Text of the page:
A minimum lovable product is a revolutionary way of providing users with a memorable experience.
While the MLP vs. MVP debate will rage on, it is determined by your initial goals and time to market.
While the development process of an MLP could be longer as you seek to develop a memorable encounter and lush UX design, the core idea may take longer to hit the market.
Whereas, while the time it takes to launch an MVP is much quicker, the product’s functionality may suffer. Customers are less likely to love your product. However, your initial development cost will be lower.
Understanding Customer Segments To Align With Your MVP Strategy
We’ve spoken a lot about initial users, innovators, and the different types of customers MVPs should focus on targeting. But what does that all mean?
Innovators are the first customers that adopt a new product or service. They are less risk-averse, are often young with disposable income. Startups & companies rely on innovators to use their product or service in order to gather information from them about the company’s idea. Their motivation to buy comes from wanting to be first, to provide reviews, or increase social status.
Once innovators have passed, early adopters come in and adopt an innovation. Similar to innovators, they are young, less risk-averse, and have disposable income which can soften the blow should the technology fail.
The early majority take advantage of new and emerging technology only once there has been an acceptable level of adoption in the product already. They are slower in the adoption process but are willing to accept a small risk on emerging technology. They’re often members of the general public who use the product for personal use rather than opinion pieces.
Only once an acceptable number of the general public have used the product, will the late majority jump on board the bandwagon. With a high degree of skepticism, the late majority are more careful with their spending and in contact with initial users to know more about the product’s benefits and potential problems before buying.
The last group to take up a new product. Laggards follow “traditions”, are not risk-takers, and tend to be the oldest of the 5 customer segments. Laggards usually only adopt a new product if it’s absolutely necessary. For example, older people only adopted mobile phones once they had become essential components of society.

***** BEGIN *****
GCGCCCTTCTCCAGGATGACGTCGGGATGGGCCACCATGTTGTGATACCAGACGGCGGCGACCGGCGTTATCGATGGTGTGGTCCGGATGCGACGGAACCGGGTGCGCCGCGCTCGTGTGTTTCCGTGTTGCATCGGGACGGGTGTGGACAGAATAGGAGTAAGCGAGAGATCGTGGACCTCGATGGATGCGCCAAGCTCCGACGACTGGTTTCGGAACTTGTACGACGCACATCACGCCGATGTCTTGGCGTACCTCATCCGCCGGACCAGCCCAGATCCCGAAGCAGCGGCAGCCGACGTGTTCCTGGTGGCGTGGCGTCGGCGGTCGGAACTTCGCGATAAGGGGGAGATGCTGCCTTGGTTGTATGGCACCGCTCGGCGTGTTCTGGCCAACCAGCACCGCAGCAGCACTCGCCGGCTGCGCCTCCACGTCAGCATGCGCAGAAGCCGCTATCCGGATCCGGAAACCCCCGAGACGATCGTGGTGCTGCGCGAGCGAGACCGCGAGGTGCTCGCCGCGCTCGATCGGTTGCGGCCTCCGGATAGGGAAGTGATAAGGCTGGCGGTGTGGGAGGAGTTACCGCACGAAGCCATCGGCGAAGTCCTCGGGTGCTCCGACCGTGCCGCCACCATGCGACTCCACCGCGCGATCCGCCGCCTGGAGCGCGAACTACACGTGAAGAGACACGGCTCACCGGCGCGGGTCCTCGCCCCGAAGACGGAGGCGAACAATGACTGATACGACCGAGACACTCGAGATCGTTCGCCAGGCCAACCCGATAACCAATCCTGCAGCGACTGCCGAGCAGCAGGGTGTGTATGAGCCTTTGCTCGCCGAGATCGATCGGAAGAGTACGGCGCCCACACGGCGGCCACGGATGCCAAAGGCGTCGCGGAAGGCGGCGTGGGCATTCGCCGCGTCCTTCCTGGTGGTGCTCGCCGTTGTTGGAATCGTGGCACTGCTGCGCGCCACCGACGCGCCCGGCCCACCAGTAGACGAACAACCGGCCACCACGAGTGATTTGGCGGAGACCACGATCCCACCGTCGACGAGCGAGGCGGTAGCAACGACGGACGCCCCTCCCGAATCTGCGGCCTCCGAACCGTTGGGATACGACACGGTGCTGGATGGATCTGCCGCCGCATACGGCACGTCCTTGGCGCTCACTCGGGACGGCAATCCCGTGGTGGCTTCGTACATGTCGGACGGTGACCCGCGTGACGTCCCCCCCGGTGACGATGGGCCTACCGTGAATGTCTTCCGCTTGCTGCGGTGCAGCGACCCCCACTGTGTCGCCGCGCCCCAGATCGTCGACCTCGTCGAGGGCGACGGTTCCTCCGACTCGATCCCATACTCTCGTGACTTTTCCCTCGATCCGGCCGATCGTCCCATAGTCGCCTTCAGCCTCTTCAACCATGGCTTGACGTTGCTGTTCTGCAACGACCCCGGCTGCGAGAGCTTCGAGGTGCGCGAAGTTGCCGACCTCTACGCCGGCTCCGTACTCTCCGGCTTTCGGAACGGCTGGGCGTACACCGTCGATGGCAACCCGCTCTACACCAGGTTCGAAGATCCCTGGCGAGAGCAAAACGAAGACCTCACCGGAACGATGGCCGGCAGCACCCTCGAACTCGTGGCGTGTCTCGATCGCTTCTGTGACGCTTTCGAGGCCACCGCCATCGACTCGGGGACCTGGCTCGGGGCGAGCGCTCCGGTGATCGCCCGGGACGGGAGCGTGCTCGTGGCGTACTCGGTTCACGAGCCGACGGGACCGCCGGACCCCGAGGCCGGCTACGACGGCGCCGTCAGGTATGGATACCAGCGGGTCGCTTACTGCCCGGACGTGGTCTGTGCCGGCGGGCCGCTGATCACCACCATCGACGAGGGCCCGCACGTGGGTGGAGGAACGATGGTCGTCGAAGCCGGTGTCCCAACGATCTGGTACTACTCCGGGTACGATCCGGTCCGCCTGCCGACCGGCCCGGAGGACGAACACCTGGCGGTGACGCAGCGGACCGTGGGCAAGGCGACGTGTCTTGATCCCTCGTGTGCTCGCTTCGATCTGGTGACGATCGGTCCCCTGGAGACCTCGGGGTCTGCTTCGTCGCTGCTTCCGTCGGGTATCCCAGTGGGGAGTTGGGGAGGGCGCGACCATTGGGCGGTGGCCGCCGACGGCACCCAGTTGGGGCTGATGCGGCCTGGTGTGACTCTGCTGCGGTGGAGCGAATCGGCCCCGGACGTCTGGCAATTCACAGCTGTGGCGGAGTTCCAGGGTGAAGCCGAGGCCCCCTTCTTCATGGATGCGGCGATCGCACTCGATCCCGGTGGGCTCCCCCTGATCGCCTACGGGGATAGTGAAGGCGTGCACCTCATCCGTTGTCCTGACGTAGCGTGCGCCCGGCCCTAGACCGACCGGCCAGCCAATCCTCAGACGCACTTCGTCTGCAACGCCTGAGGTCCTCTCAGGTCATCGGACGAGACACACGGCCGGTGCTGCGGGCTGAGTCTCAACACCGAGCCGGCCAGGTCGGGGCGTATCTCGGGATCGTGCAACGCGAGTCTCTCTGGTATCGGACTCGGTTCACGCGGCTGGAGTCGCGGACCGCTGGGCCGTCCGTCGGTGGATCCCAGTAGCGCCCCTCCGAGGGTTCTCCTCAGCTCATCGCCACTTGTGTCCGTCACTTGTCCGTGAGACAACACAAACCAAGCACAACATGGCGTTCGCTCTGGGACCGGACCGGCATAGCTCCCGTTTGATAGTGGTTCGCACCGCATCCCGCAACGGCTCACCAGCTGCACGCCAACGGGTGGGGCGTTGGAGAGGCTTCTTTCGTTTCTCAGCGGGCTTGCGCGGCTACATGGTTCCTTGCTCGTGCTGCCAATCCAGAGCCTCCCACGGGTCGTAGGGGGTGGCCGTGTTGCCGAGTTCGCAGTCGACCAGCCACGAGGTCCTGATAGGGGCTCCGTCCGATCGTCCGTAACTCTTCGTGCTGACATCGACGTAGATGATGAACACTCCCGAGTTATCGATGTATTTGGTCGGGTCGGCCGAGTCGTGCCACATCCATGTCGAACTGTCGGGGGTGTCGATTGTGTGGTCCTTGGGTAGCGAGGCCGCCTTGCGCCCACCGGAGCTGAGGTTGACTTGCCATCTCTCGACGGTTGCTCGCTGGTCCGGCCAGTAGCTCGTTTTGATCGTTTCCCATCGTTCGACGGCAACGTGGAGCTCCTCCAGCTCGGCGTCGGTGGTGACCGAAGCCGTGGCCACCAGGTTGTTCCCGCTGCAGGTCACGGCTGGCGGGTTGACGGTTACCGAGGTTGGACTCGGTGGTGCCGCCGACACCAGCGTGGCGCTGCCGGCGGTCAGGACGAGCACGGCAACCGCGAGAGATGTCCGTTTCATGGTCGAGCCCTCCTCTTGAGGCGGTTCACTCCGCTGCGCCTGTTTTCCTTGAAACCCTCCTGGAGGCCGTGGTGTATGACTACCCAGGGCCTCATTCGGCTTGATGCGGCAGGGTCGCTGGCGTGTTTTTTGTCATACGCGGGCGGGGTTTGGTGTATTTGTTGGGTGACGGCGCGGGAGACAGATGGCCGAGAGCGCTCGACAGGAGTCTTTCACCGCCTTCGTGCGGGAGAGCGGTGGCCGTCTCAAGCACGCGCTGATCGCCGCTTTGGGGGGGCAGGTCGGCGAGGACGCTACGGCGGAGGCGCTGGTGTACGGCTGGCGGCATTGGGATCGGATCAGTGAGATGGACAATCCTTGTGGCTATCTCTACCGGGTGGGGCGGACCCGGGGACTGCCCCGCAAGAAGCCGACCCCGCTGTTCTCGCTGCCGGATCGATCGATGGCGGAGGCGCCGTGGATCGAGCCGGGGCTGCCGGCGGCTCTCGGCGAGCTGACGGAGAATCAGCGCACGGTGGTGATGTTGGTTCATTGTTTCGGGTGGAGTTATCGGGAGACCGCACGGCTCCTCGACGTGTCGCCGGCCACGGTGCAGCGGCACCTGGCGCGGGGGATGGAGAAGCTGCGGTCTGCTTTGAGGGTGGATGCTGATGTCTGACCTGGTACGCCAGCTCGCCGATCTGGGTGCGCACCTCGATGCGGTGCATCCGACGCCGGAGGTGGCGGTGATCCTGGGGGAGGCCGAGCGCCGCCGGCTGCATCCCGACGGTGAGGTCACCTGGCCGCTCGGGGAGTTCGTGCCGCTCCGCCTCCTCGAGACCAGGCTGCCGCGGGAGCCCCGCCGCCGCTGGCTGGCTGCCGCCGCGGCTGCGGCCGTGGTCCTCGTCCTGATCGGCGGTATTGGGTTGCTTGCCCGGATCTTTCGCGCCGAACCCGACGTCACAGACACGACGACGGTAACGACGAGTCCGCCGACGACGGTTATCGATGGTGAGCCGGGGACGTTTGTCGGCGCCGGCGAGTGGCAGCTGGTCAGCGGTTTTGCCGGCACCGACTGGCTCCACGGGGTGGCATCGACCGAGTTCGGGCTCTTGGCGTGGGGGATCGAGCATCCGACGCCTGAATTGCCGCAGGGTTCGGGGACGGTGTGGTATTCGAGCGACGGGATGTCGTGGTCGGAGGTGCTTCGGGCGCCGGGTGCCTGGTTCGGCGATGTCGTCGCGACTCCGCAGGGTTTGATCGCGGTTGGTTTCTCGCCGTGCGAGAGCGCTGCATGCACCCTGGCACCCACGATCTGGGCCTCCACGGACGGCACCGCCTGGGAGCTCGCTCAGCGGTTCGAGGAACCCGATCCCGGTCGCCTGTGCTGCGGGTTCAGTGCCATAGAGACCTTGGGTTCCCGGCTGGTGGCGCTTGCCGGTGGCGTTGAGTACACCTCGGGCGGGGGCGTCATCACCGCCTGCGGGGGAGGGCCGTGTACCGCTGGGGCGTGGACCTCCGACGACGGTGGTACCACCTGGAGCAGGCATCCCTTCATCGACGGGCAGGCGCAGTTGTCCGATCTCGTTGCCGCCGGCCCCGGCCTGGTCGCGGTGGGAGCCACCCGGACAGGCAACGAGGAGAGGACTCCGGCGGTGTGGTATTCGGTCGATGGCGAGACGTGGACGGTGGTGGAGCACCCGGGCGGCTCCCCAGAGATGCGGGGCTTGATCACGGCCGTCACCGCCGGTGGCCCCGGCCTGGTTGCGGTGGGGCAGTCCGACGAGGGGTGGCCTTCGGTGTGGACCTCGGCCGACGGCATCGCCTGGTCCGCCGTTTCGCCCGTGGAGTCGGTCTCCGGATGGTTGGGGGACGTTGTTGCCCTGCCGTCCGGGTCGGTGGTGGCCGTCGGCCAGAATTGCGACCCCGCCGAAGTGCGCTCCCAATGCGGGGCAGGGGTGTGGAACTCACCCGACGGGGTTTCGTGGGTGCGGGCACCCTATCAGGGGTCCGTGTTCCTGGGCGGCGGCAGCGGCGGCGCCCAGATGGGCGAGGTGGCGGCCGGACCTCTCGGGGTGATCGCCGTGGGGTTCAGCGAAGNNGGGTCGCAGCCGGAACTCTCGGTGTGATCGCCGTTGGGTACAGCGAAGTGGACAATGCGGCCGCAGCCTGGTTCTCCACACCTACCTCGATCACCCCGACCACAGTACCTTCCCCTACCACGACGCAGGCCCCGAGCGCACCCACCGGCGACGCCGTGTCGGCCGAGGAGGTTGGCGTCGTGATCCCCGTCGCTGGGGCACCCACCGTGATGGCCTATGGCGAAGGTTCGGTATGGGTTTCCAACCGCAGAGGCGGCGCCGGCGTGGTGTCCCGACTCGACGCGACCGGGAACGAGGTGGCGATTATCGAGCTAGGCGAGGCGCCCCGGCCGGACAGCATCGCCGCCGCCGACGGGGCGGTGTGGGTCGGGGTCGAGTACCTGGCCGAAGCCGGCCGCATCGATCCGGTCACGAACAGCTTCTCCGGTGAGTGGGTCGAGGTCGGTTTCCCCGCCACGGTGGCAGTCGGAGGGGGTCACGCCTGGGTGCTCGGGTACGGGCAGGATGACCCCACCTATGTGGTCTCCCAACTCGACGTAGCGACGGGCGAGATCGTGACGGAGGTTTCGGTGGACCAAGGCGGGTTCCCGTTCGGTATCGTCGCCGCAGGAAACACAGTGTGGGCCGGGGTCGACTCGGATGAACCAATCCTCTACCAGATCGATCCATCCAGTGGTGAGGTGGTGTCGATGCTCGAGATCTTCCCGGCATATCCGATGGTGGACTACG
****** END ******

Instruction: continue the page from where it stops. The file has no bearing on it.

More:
Where Can You Pitch Your MVP & MLP?
Find Angel Investors That Match Your MVP, MMP or MLP
All MVP variations are ideal platforms for raising funds for further product development. MMPs provide the best version of your product that can attract Angel investors’ attention, given the product’s time to market release.
However, don’t just try and pitch your idea to any angel investor. Try and find one that is within your niche. An investor is more expected to invest in your product if they have expertise in that subject area.
Like appealing to a particular market of customers, finding an investor who shares an interest in your field could be the difference in getting that investment or not.
Develop a Go To Market Strategy
We talk about the importance of developing a Go-To-Market strategy for companies here. Creating a Go-To-Market strategy is going to help launch your minimum marketable product. This release is critical in the preliminary stages of your product development.
Your marketing team should launch an ad campaign, create landing pages, devise google ads, and build an email list. Whatever marketing plan you end up building, make sure your message focuses on the problem that your MMP or MLP solves.
MLP Vs. MVP Vs. MMP Summary
There are a number of variations to choose from when deciding what to do with your MVP, MLP or MMP. Each has its respective advantages and disadvantages on launch, depending on your idea or product development goal will determine your next steps.
Whether you want to raise money, create customer loyalty, or test assumptions & collect data with basic functionality, there is a minimum iteration of your product that you can use.
Whichever you chose, keep in mind that the ultimate goal of any project is to benefit the user and learn as much as you can about your product for the best chance of developing sustained success.